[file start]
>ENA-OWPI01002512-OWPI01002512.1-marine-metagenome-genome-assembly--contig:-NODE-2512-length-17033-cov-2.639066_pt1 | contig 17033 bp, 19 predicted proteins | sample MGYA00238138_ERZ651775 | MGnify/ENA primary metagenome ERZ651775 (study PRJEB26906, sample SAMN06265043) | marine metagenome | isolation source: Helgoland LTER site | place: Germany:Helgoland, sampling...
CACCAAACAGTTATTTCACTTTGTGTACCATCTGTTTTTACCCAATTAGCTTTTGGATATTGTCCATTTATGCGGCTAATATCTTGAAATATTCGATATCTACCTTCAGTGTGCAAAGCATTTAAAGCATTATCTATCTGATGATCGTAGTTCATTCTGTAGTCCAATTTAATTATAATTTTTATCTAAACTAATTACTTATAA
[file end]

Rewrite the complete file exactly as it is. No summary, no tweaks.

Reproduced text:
>ENA-OWPI01002512-OWPI01002512.1-marine-metagenome-genome-assembly--contig:-NODE-2512-length-17033-cov-2.639066_pt1 | contig 17033 bp, 19 predicted proteins | sample MGYA00238138_ERZ651775 | MGnify/ENA primary metagenome ERZ651775 (study PRJEB26906, sample SAMN06265043) | marine metagenome | isolation source: Helgoland LTER site | place: Germany:Helgoland, sampling...
CACCAAACAGTTATTTCACTTTGTGTACCATCTGTTTTTACCCAATTAGCTTTTGGATATTGTCCATTTATGCGGCTAATATCTTGAAATATTCGATATCTACCTTCAGTGTGCAAAGCATTTAAAGCATTATCTATCTGATGATCGTAGTTCATTCTGTAGTCCAATTTAATTATAATTTTTATCTAAACTAATTACTTATAA